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Monday, August 31, 2020

Legend of Krampus: The Christmas Beast


Candy cane, bells, garlands, poinsettia, angels, Christmas tree, dancing lights, lanterns, snowman, and the iconic Santa Claus these ornaments are the traditional symbols that we often see during Christmas celebration. Along with some gatherings, parties among friends and love ones.

Krampus, Christmas Beast
Image: Wiki
Christmas is fast approaching. Children are laughing, playing, dancing, singing, and exchanging gifts to family members and friends. A feast dedicated to children and child at heart.

But what if merriment full of joy and hope turns into a night of horror?

Young and old, we all know who Santa Claus is, a kind man of big-heartedness and compassion.


With his big belly, long white beard, red clothes, ridding in his slay with reindeers, carrying his big red sack full of presents for those children who have been nice the whole year.

But have you heard of Krampus? Perhaps children from Austria know him well.

In Central European folklore, it is a character known in Austria’s Alpine Region. Krampus is described as horned hairy, usually black or brown, has cloven hooves, pointed tongue, a half-human half-goat creature. He also carries a chain that thrashes dramatically; along with it, he also holds a branch of birch or a whip that he uses to swat the children and put them in a sack or basket strapped in his back.

Nicolas also has counterparts in his European version, Belsnickle and Knecht Ruprecht, that punishes disobedient children.

Krampus, Christmas Beast
Image: Throne & Vine
It was believed that Krampus is the opposite of St. Nicholas. He had been incorporated in a Christian winter celebration. With this during December 5 (winter solstice celebration), St. Nicholas visits lovely children and gives them gifts like candies. While Krampus does otherwise, he hunts spoiled children, giving them coal as gifts; punishes them and drags them to hell to be tortured or eaten.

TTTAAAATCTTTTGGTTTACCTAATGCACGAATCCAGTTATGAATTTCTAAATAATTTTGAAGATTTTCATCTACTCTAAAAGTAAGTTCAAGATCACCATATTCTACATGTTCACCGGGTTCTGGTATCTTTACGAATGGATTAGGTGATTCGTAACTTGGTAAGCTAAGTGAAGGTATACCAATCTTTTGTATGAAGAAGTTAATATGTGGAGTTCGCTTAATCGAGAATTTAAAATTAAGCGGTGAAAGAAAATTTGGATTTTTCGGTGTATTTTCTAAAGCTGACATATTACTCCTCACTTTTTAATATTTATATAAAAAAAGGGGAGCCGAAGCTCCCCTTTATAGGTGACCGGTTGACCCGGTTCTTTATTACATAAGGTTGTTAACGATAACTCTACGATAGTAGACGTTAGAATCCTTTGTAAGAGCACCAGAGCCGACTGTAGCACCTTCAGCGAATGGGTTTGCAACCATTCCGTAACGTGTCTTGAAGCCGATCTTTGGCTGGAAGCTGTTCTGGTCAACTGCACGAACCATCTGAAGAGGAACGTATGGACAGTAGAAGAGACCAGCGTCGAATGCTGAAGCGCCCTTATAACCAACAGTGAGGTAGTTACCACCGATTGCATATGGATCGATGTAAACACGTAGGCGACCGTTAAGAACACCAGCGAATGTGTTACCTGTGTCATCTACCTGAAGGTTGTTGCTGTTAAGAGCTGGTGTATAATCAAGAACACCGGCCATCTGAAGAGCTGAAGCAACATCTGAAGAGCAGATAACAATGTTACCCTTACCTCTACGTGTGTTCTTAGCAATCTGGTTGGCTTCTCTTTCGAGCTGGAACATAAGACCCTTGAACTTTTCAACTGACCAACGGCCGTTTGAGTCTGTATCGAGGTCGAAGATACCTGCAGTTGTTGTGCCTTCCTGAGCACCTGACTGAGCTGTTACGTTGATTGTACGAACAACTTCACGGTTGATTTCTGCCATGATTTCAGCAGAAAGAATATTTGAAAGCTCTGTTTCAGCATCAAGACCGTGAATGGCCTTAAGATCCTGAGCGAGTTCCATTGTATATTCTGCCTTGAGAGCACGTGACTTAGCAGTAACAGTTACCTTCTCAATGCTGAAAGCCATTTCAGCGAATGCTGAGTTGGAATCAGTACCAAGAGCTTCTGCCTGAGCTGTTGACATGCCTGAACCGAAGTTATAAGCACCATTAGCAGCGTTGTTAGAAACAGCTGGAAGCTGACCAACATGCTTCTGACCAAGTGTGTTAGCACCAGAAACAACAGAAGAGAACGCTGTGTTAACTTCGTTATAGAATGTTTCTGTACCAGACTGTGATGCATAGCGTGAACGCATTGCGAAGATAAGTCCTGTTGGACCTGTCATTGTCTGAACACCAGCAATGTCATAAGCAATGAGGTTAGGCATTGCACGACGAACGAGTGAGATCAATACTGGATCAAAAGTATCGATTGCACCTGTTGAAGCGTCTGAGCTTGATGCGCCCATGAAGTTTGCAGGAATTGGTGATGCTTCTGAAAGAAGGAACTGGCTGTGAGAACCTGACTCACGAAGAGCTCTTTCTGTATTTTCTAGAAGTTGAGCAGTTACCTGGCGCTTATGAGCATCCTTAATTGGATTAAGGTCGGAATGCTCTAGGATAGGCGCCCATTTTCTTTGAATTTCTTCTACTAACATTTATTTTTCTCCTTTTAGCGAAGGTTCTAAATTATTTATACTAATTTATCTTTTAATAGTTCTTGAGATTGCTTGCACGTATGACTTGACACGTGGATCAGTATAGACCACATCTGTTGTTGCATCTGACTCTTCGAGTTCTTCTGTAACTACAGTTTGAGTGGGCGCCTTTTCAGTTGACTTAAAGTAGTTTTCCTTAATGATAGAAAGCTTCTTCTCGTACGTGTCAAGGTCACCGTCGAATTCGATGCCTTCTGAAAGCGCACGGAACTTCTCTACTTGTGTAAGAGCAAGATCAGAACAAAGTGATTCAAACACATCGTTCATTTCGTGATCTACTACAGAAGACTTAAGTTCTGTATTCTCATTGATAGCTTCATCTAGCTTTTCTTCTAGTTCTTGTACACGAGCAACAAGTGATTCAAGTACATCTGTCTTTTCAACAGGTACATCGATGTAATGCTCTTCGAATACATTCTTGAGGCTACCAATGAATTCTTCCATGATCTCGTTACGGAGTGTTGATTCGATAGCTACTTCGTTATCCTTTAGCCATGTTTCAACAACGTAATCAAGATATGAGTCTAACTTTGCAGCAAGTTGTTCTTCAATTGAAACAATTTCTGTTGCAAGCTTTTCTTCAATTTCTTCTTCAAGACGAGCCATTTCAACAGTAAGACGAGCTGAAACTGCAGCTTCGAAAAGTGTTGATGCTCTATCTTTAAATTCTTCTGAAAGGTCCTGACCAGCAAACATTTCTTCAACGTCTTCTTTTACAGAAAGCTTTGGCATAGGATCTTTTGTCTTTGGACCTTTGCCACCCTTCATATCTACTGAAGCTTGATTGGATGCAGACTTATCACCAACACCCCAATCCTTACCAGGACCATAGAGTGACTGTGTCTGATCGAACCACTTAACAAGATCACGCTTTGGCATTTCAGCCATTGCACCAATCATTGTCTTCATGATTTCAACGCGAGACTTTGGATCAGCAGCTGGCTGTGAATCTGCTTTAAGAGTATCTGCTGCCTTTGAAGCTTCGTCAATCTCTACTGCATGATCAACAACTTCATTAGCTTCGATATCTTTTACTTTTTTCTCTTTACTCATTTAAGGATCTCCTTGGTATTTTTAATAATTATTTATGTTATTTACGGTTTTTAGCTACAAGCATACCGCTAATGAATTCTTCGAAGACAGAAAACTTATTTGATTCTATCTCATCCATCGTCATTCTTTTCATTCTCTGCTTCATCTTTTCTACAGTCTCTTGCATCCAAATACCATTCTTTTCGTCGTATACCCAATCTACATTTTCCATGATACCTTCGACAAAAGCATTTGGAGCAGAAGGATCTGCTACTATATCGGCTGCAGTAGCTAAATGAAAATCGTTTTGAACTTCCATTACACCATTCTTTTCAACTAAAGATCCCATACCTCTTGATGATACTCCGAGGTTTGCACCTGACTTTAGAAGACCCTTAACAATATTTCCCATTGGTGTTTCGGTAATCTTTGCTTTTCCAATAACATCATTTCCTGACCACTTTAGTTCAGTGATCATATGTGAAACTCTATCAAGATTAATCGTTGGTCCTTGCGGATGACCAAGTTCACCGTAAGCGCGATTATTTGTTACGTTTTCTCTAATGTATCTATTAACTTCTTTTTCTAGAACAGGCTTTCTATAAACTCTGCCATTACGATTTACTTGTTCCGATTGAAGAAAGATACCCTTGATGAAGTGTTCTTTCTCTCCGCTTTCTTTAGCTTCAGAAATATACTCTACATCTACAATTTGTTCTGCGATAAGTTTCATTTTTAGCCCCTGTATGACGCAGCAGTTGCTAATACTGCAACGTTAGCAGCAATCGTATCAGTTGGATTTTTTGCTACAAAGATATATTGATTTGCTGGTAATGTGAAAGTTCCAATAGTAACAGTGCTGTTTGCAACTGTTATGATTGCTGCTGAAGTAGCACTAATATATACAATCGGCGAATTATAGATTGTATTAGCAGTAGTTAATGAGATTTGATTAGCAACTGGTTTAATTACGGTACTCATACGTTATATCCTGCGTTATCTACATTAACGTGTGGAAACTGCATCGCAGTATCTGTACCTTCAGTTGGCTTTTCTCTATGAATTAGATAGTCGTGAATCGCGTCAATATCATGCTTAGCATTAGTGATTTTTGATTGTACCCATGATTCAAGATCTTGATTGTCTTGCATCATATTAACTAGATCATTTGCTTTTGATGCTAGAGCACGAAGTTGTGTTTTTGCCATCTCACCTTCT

In Alpine Austria and some parts of Germany, known as Krampusnacht or Krampus Night, adults are wearing Krampus costumes to frightened children who misbehaved.



Since it is accustomed to offer a strong distilled fruit brandy called Krampus schnapps, men in Austria after getting drunk, will put on a horrible costume like the devil and take over the street and chase people, called Krampuslauf or Krampus run.

Meanwhile, in the 1800s, Europeans have been exchanging greeting cards highlighting Krampus. And in the year 1890s, the postcard industry paved the way to Krampuskarten.

Also called “Gruss vom Krampus” (greetings from Krampus), the cards sometimes contain witty poems and rhymes. It frequently features Krampus hunting mischievous children, placing them inside his sack, or whipping a child with his birch branch.

Years after, the representation of Krampus in greeting cards has changed. In the early 20th century, Krampus has depicted him in slaying children. Still, Krampus also has sexual overtones, pictured as a curvy woman, hitting petite men with the birch stick’s bundle and locking them in her sack. Another version of it was a grinning woman hangs a beaten Krampus holding his birch sticks and satchel behind his back. Modern versions have a more appealing creature.

In 2004, an art director and graphic designer Monte Beauchamp released a book of Krampus cards entitled Krampus: The Devil of Christmas, in 2012 a novel entitled Krampus: Gerald Brom published the Yule Lord. With this, the anthropomorphic folklore made its way to America, with modified versions that even became a film in 2015, “Krampus” a comedy horror movie from Universal Pictures.

Have you been the naughty one of the good ones? Is it Santa Claus or Krampus that will visit you this Christmas? The listing is made, and the horrible haunt is on.

Written by Kris De Vera Estrella, IFY Books

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